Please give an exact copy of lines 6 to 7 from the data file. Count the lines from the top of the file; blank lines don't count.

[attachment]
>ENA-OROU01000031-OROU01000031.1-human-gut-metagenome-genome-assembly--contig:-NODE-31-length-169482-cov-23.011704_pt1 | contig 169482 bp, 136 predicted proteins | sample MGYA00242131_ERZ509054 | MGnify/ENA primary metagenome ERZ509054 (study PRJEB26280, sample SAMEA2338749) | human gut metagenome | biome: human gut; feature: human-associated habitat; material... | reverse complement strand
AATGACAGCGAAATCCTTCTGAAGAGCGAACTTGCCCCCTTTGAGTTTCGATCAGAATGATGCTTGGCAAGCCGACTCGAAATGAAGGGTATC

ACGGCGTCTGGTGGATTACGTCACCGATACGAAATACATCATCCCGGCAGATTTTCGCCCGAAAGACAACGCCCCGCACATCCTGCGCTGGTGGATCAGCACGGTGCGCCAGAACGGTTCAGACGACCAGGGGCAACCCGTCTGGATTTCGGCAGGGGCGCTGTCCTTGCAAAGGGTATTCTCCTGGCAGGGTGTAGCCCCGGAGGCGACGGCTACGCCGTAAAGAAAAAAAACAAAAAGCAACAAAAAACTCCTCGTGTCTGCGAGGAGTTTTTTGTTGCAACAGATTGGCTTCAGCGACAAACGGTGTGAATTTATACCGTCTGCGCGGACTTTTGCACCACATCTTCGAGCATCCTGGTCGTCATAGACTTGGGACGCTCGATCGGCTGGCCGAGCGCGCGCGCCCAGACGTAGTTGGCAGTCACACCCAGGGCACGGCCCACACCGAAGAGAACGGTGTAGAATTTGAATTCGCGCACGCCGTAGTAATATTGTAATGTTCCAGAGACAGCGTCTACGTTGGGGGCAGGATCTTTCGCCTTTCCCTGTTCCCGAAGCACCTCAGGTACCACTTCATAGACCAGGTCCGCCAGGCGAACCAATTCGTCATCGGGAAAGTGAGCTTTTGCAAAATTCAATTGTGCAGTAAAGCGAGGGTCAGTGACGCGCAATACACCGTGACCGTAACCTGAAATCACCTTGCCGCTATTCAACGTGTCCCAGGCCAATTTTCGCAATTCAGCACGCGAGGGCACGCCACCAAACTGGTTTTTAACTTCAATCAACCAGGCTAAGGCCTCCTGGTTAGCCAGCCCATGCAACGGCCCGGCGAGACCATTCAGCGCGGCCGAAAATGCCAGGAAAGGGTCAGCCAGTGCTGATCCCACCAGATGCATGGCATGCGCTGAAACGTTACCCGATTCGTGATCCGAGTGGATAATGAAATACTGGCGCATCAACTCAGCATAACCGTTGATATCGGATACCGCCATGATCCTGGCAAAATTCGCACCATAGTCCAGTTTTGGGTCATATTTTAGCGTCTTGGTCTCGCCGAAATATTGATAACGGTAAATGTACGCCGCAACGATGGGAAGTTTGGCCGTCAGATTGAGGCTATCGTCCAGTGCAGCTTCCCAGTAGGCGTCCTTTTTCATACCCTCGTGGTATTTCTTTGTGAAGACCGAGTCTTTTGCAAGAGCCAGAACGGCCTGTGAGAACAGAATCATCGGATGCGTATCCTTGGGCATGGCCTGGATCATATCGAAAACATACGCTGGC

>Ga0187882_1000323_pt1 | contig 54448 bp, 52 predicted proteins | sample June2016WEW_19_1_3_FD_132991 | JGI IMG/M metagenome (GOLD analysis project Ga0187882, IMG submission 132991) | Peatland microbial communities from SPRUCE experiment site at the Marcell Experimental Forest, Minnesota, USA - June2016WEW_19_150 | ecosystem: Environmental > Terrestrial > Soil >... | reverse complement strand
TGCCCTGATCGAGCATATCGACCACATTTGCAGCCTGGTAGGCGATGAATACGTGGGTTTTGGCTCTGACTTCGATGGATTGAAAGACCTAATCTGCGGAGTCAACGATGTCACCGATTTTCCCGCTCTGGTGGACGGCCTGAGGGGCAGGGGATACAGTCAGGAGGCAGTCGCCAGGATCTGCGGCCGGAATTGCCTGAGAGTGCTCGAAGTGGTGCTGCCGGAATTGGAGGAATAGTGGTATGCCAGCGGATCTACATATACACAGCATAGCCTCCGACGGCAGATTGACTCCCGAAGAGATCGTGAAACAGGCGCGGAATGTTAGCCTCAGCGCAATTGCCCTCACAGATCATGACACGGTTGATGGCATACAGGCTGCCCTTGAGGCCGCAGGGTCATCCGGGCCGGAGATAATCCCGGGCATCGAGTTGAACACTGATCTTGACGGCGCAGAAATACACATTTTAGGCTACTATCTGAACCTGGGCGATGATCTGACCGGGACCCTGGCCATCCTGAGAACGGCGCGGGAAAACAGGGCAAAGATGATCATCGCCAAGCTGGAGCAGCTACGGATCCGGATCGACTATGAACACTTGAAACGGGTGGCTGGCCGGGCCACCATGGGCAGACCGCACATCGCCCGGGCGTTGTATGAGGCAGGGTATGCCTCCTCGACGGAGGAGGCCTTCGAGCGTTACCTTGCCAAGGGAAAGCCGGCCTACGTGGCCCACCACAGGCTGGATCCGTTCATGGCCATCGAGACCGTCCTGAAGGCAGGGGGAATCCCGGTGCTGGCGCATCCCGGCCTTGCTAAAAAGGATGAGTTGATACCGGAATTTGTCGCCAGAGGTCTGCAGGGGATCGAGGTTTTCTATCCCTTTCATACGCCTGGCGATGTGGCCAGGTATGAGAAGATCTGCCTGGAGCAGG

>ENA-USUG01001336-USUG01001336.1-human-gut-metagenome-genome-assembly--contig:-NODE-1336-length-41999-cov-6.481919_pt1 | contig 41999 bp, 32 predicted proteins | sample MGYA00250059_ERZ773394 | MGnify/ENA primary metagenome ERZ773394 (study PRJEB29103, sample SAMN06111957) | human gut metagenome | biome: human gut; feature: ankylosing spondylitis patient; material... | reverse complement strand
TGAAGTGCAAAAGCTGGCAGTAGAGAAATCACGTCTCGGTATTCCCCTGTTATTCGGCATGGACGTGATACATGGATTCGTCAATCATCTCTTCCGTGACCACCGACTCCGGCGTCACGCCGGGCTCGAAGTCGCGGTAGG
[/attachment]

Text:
>ENA-USUG01001336-USUG01001336.1-human-gut-metagenome-genome-assembly--contig:-NODE-1336-length-41999-cov-6.481919_pt1 | contig 41999 bp, 32 predicted proteins | sample MGYA00250059_ERZ773394 | MGnify/ENA primary metagenome ERZ773394 (study PRJEB29103, sample SAMN06111957) | human gut metagenome | biome: human gut; feature: ankylosing spondylitis patient; material... | reverse complement strand
TGAAGTGCAAAAGCTGGCAGTAGAGAAATCACGTCTCGGTATTCCCCTGTTATTCGGCATGGACGTGATACATGGATTCGTCAATCATCTCTTCCGTGACCACCGACTCCGGCGTCACGCCGGGCTCGAAGTCGCGGTAGG